Khajuraho-Orchha-Agra--December 1, 2006--Road Journey, Jahangiri Mahal Palace
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We drove off in the morning first visiting the site of the previous day's massage and then traveled for a few hours by car to Orchha.
Most roads in India are two lanes (sometimes closer to one and one half lanes). Traffic is usually heavy with many trucks, making continual passing necessary with lots of horn honking. Traffic consists of all types of vehicles, animals and humans, all moving at different speeds. On one of these busy roads, our driver once spotted a small child (about one year old) walking in the middle of the road. He braked abruptly and rescued the child for the frantic mother who was running out of her home after she saw what was about to happen.
On the relatively few expressways we traversed, it was not unusual to see a camel or cow on the road. At dusk, very few vehicles turn on their lights, which makes driving especially dangerous at that time of day. Once dark, most moving objects on the road have lights while animals and their keepers generally vacate the roads at that time. We had to ask a couple of our drivers to make the back seat seatbelts available for safety reasons; they responded good naturedly that it was not necessary by law in India to wear a seat belt in the back seat. We responded that we were big on seat belts so they consequently pulled the rear seat belts out from under the seat. While it is impossible to take a trip like this without long road journeys, it is definitely preferable not to travel on the highways of India after dark.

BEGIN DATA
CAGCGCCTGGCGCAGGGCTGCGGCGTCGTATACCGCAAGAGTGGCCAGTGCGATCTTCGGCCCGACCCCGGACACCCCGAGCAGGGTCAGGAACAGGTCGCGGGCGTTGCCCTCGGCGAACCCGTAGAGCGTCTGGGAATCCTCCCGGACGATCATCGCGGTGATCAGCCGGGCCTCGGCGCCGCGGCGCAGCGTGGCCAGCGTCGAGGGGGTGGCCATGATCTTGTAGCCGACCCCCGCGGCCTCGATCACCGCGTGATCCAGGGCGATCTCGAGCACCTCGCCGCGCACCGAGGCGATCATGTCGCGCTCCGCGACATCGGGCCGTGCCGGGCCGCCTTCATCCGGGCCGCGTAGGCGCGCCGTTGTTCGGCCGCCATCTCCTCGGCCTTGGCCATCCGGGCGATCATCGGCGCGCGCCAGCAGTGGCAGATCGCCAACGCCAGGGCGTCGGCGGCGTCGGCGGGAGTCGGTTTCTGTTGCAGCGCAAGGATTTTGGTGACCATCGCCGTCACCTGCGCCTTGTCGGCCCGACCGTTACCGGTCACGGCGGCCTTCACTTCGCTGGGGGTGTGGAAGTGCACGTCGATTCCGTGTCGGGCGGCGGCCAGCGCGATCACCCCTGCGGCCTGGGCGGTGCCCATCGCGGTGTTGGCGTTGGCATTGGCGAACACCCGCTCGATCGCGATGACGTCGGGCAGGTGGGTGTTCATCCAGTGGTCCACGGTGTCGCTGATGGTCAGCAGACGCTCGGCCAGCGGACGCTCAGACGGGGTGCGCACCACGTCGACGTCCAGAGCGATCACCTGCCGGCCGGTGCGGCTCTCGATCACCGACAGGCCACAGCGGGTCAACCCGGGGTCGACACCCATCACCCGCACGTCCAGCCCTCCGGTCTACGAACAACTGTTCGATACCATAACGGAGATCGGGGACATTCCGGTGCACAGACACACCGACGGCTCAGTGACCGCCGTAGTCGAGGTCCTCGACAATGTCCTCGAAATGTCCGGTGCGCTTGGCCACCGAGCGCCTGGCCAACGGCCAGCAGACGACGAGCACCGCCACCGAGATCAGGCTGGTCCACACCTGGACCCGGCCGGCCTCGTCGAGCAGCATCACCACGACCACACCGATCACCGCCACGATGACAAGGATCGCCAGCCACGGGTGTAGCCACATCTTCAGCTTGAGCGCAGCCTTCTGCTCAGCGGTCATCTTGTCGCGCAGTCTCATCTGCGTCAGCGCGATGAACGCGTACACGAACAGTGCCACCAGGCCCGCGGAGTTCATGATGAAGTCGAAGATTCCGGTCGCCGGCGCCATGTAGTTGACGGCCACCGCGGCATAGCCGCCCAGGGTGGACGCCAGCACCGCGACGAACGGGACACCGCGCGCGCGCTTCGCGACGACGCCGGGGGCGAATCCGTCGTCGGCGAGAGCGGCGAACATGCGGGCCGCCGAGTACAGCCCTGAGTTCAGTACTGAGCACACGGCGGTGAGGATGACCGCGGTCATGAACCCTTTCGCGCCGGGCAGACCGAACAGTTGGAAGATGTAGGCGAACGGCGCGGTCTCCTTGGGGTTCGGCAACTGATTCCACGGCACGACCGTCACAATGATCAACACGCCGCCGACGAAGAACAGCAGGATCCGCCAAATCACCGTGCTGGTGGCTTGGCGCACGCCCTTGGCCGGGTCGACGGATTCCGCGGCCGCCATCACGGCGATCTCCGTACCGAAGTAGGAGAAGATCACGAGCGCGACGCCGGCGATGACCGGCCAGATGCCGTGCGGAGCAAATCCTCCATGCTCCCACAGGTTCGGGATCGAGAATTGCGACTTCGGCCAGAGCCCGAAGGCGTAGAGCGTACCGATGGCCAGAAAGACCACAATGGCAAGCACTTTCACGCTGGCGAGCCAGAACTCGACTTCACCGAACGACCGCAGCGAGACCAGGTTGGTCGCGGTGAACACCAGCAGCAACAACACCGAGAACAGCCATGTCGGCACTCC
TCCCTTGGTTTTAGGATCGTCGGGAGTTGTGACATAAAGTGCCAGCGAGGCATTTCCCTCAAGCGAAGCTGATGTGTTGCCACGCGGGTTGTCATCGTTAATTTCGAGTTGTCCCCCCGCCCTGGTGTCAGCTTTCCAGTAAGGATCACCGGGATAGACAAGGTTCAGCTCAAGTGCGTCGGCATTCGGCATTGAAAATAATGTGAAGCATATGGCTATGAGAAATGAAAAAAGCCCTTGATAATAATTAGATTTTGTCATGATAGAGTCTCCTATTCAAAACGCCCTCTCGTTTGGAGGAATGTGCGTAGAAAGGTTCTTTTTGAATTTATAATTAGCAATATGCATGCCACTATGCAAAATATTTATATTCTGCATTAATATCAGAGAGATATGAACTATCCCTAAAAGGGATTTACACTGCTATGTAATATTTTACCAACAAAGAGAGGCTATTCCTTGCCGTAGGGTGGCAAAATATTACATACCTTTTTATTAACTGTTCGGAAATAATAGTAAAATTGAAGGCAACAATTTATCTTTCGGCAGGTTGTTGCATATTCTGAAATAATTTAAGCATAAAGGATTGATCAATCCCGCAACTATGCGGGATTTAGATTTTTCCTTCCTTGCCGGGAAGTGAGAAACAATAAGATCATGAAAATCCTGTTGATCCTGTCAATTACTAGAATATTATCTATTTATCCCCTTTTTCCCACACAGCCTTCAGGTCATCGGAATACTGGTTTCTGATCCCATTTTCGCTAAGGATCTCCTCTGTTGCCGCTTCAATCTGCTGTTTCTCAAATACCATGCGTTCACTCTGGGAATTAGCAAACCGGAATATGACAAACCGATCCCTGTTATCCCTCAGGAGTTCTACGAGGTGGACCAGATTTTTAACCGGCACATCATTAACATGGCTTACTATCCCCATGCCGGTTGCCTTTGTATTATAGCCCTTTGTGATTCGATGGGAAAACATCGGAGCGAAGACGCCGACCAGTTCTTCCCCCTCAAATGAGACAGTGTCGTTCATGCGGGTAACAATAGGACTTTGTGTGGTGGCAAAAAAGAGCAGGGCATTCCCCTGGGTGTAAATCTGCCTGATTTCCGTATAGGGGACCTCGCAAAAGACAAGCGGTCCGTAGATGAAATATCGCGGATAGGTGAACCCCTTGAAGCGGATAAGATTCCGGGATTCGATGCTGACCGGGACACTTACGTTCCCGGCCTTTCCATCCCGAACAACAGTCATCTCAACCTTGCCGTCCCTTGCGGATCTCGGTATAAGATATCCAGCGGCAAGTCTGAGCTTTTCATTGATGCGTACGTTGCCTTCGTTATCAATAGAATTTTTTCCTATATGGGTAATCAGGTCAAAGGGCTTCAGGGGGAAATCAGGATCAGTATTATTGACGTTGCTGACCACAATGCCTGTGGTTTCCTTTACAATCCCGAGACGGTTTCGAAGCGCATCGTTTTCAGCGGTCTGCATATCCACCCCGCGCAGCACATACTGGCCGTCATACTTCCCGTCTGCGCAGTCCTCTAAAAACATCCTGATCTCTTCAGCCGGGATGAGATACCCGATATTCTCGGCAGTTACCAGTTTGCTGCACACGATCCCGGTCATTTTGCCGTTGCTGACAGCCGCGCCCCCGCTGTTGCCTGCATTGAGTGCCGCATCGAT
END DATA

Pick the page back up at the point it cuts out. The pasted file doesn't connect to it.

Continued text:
After we had lunch in Orchha and visited the palace, we traveled by car again to the train station at Jhansi. There we caught an evening train for the two and one half journey to Agra, the home of the Taj Mahal.
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